Ok, we’ll sell you the ebooks, cool and everything. But how to read ebooks? What are the apps for reading ebooks?
Reading an ebook is an experience equal in content but different in usability compared to a normal paper book. This is because if we talk about an ebook we talk about a file in .epub, .mobi format or a simple pdf.
Mobi is the extension that is used by Kindle readers, it makes no sense to delve into the question here because those who have a Kindle can buy their ebook only on Amazon and will be displayed in a standard manner on the device.
Epub: is an open source format that allows reading from ereaders, from Android tablets, from iPads, smartphones, iPhones and numerous other devices.
Pdf: it is the good old standard format that simulates the rendering on “printed paper”; this makes it in theory perfect for ebooks, but only according to a concept of “simulation” of the paper book that is obviously outdated. It is a proprietary Adobe format but readable by many apps.
Depending on the app we will be using to read ebooks, our file will be displayed optimally or not. We write this simple introductory guide to avoid taking insults regarding editing (even if we know well that you can’t wait to insult us); very often it may seem that an ebook is “badly done” when in reality it is sufficient to enlarge or reduce the character a bit or find the right app to open it and everything returns to normal. If something does not work, it is not said that we have done a crap, in fact.
To create an ebook it is necessary to leave the vision of classic layout and create a file that fits the reading device used, the same can be said for its reading.
There are now hundreds of models among ereaders, tablets and smartphones (and let’s not forget about the “old” PCs, even if they are not the maximum of comfort) and dozens of apps and programs to do so, a panorama that can almost be confusing. So how do we get around this?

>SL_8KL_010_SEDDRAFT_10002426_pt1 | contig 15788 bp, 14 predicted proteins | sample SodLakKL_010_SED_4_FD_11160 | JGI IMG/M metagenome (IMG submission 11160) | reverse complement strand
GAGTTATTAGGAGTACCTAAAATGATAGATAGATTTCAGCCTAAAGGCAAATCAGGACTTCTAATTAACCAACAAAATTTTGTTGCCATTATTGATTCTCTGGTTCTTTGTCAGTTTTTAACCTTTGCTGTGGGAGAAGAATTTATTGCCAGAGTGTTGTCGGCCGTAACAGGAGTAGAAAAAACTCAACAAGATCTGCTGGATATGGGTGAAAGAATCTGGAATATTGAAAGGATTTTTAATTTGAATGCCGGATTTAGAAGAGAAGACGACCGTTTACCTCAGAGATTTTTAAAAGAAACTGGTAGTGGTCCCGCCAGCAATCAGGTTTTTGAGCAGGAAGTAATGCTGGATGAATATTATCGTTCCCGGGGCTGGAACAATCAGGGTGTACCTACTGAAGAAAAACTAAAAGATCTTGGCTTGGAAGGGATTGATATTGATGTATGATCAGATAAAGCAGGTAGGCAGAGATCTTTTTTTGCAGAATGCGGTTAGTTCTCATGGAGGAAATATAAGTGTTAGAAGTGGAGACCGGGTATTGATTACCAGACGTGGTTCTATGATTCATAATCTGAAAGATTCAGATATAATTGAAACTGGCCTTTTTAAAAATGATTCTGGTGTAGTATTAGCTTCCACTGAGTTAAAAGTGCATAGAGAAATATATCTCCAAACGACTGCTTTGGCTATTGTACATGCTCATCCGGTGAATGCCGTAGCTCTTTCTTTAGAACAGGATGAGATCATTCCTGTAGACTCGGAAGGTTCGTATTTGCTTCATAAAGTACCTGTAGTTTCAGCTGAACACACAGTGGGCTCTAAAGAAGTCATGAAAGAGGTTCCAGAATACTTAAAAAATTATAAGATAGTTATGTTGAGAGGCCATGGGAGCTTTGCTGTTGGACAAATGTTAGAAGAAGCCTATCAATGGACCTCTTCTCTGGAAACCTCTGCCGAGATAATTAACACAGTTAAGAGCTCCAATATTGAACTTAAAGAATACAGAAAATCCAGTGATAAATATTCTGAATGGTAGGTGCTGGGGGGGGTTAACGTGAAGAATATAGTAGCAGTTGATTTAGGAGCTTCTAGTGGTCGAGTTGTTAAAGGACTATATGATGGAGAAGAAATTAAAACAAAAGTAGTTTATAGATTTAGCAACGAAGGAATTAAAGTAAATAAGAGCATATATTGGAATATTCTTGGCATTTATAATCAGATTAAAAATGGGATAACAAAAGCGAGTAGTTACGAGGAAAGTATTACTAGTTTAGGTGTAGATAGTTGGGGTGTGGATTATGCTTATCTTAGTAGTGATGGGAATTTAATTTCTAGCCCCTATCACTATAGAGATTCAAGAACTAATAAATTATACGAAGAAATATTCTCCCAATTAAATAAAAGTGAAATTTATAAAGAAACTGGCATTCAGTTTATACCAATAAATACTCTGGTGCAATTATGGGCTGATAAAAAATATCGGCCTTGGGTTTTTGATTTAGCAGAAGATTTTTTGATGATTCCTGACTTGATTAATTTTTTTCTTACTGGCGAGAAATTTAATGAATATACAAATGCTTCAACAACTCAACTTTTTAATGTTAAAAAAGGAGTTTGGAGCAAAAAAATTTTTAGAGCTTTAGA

At this point it is necessary to clarify the difference between ereader and tablet. The first is created exclusively for reading, without wasting time with technicalities it is useful to know that an ereader will display your ebook with an electronic ink very similar to printed paper (personally we find it fantastic to see how the letters materialize on the screen adapting to the surface ) and, more importantly, it is not backlit; this means that it does not light up on its own but needs the external light exactly as for a reading in print. It is comfortable because it is very light, with a battery that lasts for days, a large memory and does not tire the eyes. The ereaders allow a standard reading of the work, this means that many decorative elements present in the initial file will not be displayed but the reading experience will still be positive.
By now we all know the tablets / ipads, we use them for social networks, to browse through browsers, to take photos, to download apps of all kinds and so on; it is backlit so it has its own light and can be read in the dark. Reading an ebook on a tablet / ipad is slightly different from that of the ereader even if the content does not change. What basically changes is that to view the file you need an app that can read the purchased format. Apps may already be installed but generally they are very basic or not. I tried to open the same file on different applications and we believe that the best app to read ebooks is Bluefire Reader that allows you to view the ebook perfectly as well as “built” by the publisher. Same story for smartphones / iPhones, which are not so bad to use as a reading tool to fill in dead moments; Bluefire Reader is the app we recommend. We will experiment with others anyway and keep this article updated to help you always visualize your ebook in the best way.
Happy reading (maybe starting, why not, from our catalog)!